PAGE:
Steampunk and its Discontents

A recent article in the Christian Science Monitor declares steampunk “the new goth.” Throwing aside the gimmicky declaration of anything as “the new” anything else, I wanted to examine this comparison more closely, as it seems that while steampunk does indeed overlap goth in many areas, there are significant differences between these two aesthetics that are worth noting.

Steampunk shares a certain imaginative space with goth. Both are subcultures that take a romanticized view of the past, especially the Victorian period. For goths, I think the focus on the Victorian serves dual purposes. First, it’s a culture of hierarchy and funerary customs. The appeal of a time when aristocrats mourned elaborately forms the basis for much of the gothic appropriation of Victorian garments and imagery. It’s appealing for the goth to connect with a fantasy of specialness–this is not a new observation, and I don’t believe anyone is exempt from this kind of thinking–that aligns her to values that no longer exist. Our modern world is superficial, insistent on stupid cheeriness and anti-intellectual. The past provides a refuge for introverts, melancholics and others who find more truth in Keats or Poe than in reality TV and pop music. These–largely invented–images of the past create an existence more suited to the goth’s appreciation of decay, dreams and imagination than the present can. Second, the Victorians themselves looked back to a romanticized chivalrous ideal of a mystified medieval time, which connects with goth music and culture through the literary modernist movement. I don’t plan to go into great detail now, but I think The Sisters of Mercy has more in common with T.S. Eliot than fans of either might care to admit. In the context of modern gothic subculture, then, the Victorian serves as an image of the pinnacle of aesthetic refinement.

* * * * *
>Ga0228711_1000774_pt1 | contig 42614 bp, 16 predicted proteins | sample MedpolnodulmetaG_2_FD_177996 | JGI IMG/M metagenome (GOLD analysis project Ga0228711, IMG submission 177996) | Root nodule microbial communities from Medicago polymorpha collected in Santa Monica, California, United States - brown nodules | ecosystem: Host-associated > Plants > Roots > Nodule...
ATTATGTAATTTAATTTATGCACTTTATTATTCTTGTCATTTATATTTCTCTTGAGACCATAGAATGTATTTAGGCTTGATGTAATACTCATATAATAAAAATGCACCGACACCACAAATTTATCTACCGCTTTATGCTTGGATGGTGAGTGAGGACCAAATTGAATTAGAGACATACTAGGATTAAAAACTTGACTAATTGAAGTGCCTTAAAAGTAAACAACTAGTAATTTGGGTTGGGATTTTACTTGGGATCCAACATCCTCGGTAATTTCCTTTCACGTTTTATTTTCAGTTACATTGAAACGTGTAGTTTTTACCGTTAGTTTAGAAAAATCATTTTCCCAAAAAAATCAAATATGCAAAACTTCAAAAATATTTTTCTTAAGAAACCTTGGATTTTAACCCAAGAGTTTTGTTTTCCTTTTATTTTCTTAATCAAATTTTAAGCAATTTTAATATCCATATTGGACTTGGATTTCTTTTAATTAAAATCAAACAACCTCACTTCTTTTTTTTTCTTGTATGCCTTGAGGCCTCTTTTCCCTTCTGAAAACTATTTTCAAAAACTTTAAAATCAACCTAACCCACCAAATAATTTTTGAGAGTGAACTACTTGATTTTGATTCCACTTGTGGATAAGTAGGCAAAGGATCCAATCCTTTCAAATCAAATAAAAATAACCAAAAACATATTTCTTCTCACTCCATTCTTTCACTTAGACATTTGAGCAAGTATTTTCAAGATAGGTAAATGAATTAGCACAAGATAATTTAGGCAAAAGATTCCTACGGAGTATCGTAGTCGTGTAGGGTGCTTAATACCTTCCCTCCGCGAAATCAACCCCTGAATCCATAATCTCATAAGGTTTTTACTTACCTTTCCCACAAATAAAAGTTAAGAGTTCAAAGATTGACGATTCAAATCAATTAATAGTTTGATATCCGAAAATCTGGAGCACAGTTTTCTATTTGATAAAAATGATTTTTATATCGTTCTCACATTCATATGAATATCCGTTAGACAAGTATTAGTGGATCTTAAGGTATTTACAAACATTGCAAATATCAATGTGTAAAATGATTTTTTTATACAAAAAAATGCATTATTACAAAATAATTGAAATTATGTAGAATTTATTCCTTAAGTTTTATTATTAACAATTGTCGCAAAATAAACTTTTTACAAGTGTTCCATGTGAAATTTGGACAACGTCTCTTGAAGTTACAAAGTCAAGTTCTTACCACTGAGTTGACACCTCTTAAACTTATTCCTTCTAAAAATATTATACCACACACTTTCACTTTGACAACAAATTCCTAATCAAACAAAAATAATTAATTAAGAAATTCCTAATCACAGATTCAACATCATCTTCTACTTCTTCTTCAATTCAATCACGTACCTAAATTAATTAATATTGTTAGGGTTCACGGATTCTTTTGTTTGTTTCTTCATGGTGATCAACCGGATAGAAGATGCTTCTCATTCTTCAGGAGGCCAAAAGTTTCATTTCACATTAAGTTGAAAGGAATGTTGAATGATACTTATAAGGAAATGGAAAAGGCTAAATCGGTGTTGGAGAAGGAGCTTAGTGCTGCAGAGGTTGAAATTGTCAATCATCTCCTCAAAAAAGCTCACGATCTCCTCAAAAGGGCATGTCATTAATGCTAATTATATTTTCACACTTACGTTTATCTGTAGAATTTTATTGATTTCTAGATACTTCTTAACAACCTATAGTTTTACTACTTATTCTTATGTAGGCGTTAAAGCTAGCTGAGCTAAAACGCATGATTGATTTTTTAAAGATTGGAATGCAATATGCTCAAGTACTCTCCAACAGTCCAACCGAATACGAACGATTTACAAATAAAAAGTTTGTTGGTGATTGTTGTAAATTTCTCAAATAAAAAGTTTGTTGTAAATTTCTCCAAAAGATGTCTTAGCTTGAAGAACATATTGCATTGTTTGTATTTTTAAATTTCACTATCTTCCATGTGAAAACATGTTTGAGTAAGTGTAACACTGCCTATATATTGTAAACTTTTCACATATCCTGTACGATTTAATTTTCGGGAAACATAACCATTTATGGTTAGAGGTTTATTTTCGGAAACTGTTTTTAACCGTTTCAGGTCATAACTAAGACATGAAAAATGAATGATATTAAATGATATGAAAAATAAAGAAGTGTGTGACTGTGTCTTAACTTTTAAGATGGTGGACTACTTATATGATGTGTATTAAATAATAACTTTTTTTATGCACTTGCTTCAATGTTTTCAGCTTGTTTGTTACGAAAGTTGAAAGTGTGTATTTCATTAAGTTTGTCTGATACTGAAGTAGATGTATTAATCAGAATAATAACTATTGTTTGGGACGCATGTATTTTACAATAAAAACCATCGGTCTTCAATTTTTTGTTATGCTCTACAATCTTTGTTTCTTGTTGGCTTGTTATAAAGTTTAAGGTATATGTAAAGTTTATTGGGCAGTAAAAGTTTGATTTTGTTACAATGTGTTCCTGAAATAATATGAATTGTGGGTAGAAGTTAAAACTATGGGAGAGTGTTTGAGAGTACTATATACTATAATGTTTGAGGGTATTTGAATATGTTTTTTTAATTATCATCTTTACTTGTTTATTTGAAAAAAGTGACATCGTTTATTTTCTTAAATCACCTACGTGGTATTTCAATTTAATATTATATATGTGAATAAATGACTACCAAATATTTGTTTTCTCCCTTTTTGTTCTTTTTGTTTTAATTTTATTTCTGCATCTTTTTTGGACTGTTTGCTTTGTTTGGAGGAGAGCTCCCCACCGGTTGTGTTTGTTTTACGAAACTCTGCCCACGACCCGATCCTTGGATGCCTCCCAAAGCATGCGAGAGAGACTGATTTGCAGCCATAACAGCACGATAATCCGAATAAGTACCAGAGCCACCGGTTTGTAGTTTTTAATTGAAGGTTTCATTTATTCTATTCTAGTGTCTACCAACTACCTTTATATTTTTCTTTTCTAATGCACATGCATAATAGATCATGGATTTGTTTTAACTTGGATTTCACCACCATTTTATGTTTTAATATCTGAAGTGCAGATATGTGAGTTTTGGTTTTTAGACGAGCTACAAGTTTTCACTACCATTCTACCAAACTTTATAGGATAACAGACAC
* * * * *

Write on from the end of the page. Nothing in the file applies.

Steampunk seems to take the Victorian period as a place from which to divert the rails of progress from the industrial revolution. The steampunk vision of the industrial revolution is of a time when technology could be safely romanticized. Machines that run on visible gears turned by fire provide an alternative to our world in which machines increasingly take the form of sleek, hermetically sealed glowing white boxes. Pair this with our ambivalence on technology and we find much of the central appeal of steampunk. Namely, to have tech–but different tech. I think this also explains the fall of cyberpunk as one of our imaginative idioms. Neuromancer isn’t different enough anymore. It cannot provide enough escape from mundane reality.